The fundamental premise of the Choosing Wisely campaign is that, by developing their own Top Five List of unnecessary interventions, medical societies will become more aware of the problem of overdiagnosis and overtreatment. The aim is that this increased awareness will make commonplace conversations between doctors and patients about which interventions are truly necessary and will ultimately reduce unnecessary interventions.

Is Choosing Wisely simply about reducing costs?

In 2014, D. M. was co-author of a report published by the Academy of Medical Royal Colleges urging doctors to review their clinical decisions with the aim of reducing overtreatment (Reference Maughan and AnsellMaughan 2014). The report stated that ‘If the finite NHS resources are spent on costly interventions that have little benefit, then the service we provide will be of little value and the resources we have will be wasted. The key is to focus on minimising waste in all its forms. By doing this, value, and therefore good health outcomes, is maximised’ (Reference Maughan and AnsellMaughan 2014: p. 6). It argued that, in a healthcare system with a finite set of resources, the issue of reducing unnecessary interventions becomes an ethical one: one doctor's overtreatment is another patient's delay.

Although the Choosing Wisely initiative was initially created in response to the need to cut healthcare spending in the USA, it has been taken up in other countries with a different emphasis. In Canada, the major rationale for their Choosing Wisely campaign is that unnecessary tests and treatments undermine high-quality care ‘by potentially exposing patients to harm, leading to more testing to investigate false positives and contributing to stress for patients’ (Choosing Wisely Canada 2014). In the UK, the Academy of Medical Royal Colleges has been clear that the programme is not about cutting costs or refusing treatments, but about improving the value of care by reducing unnecessary interventions (Reference Malhotra, Maughan and AnsellMalhotra 2015).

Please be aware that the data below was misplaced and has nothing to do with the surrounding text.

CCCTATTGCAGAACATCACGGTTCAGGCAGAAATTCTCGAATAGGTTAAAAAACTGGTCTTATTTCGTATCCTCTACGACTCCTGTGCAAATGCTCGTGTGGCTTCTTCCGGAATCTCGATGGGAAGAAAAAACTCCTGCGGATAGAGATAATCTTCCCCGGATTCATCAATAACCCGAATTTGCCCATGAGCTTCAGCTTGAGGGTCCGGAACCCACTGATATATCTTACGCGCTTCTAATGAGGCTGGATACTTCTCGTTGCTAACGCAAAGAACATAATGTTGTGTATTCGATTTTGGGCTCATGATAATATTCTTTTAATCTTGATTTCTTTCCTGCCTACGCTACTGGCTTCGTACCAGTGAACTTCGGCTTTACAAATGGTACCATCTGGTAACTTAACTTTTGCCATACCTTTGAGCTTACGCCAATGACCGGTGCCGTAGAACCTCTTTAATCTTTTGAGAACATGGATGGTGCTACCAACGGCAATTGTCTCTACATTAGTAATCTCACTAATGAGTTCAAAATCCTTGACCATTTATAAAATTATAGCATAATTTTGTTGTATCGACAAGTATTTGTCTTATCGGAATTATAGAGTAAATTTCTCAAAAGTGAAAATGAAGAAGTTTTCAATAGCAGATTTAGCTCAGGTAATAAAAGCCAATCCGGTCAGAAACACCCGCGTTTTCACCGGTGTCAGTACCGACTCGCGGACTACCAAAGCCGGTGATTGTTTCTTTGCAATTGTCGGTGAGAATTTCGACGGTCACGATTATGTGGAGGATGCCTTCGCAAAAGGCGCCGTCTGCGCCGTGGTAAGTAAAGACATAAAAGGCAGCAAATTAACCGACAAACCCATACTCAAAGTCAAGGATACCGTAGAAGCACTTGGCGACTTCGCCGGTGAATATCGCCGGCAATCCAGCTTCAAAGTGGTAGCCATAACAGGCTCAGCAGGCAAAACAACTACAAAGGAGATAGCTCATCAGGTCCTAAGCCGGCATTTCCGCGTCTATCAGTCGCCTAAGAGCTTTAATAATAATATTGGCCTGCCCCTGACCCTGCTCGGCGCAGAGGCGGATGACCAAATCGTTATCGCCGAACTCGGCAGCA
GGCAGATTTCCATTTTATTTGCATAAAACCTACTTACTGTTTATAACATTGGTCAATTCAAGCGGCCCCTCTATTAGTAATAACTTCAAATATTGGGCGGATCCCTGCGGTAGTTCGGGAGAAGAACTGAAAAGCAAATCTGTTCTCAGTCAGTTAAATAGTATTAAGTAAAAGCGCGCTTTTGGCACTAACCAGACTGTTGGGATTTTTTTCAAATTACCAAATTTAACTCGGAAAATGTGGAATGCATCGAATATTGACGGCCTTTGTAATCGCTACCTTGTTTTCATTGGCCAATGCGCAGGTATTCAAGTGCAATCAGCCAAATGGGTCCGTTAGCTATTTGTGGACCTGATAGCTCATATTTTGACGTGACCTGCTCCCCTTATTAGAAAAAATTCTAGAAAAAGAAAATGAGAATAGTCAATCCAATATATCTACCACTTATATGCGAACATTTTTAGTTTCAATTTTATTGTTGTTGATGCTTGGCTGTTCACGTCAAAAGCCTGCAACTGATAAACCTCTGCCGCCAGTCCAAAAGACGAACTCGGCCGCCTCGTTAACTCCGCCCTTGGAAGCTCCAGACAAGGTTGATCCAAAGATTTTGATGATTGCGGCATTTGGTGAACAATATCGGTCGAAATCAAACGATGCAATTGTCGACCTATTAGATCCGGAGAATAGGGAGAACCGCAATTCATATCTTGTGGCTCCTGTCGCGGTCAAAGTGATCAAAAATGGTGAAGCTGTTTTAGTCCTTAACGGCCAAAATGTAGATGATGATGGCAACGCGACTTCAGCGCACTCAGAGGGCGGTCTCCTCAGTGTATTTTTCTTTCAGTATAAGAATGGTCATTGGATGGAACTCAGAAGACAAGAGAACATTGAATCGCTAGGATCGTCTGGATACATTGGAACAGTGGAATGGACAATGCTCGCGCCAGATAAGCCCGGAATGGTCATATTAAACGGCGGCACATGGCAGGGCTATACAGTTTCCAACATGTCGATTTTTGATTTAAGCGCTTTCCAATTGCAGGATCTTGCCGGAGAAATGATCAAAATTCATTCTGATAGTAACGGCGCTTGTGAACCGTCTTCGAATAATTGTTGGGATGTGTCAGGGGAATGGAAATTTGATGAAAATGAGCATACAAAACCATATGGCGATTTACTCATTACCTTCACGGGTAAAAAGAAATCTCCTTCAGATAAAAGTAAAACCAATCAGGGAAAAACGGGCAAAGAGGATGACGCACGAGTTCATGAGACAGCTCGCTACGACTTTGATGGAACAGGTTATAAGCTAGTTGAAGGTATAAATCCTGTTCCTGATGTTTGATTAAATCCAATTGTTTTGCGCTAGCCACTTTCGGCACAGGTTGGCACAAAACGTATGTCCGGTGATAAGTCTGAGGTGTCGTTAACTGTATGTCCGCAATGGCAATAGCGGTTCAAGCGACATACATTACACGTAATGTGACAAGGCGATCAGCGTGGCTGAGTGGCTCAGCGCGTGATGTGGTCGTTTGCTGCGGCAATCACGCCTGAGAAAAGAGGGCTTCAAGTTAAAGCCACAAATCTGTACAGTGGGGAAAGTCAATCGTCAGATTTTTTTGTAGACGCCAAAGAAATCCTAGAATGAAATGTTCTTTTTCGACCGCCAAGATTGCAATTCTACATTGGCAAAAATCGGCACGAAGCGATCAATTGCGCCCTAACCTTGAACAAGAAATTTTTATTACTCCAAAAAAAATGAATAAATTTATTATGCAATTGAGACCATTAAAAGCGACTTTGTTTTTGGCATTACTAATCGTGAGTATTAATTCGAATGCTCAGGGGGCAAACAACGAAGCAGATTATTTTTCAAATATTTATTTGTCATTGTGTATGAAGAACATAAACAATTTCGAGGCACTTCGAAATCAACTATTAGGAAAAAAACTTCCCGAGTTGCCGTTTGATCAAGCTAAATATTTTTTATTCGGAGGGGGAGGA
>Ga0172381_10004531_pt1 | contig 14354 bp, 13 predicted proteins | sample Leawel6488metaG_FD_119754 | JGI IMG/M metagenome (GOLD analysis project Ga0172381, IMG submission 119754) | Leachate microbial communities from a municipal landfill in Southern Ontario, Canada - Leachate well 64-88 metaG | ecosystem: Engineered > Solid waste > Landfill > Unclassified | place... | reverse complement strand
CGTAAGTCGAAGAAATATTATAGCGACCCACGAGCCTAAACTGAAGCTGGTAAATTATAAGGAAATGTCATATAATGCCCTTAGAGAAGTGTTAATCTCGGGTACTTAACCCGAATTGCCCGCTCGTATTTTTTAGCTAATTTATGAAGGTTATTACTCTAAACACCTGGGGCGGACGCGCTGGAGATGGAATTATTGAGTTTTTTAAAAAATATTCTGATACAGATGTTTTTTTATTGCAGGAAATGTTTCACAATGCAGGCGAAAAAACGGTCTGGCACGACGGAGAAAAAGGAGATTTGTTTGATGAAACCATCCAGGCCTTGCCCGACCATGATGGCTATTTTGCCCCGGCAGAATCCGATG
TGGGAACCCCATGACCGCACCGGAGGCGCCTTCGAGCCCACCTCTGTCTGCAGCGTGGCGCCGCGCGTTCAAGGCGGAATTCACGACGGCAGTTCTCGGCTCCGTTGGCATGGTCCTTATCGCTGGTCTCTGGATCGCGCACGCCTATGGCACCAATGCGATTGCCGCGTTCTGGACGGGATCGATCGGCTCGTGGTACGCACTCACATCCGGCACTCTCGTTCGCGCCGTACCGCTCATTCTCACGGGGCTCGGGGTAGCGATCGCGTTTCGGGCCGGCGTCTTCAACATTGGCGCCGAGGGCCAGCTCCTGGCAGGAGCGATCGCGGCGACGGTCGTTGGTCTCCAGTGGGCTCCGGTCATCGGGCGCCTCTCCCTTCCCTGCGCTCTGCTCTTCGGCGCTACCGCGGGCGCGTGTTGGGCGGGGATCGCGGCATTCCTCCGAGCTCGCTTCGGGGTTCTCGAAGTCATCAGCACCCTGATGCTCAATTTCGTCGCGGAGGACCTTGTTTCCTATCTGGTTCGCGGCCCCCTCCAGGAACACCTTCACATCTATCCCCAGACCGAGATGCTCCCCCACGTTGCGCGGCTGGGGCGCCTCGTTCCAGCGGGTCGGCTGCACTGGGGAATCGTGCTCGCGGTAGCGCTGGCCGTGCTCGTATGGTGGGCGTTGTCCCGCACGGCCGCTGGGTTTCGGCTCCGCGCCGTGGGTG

Choosing Wisely – the RCPsych programme

In June 2015 the Academy of Medical Royal Colleges requested all medical Royal Colleges to provide a Top Five List of interventions whose use should be questioned. The following guidance was provided for developing the list:

  1. it should be relevant to the specialty

  2. it should have an impact on patients and/or the NHS: the unnecessary intervention should result in an unwanted effect on patients or be a drain on NHS resources

  3. it should be evidence based

  4. Colleges should actively involve patients and the public in drawing up the list

  5. Colleges should prioritise in their recommendation those interventions that would have a big positive impact

  6. the list should be measurable and implementable.

At the RCPsych, we (D. M. & A. J.) led a committee made up of representatives from faculties and divisions as well as patients, carers and experts in evidence-based medicine. The committee initially made 12 suggestions through expert consensus (the options listed in Table 1). A survey constructed using these suggestions was sent to all UK members of the RCPsych in September 2015, asking which options they would choose to be on the Top Five List. Members were asked to make their choice on the basis of which option they thought would have the greatest positive impact on clinical practice. It was made known to members that the results of the survey would not directly determine the final list, but would inform the discussions of the Choosing Wisely committee.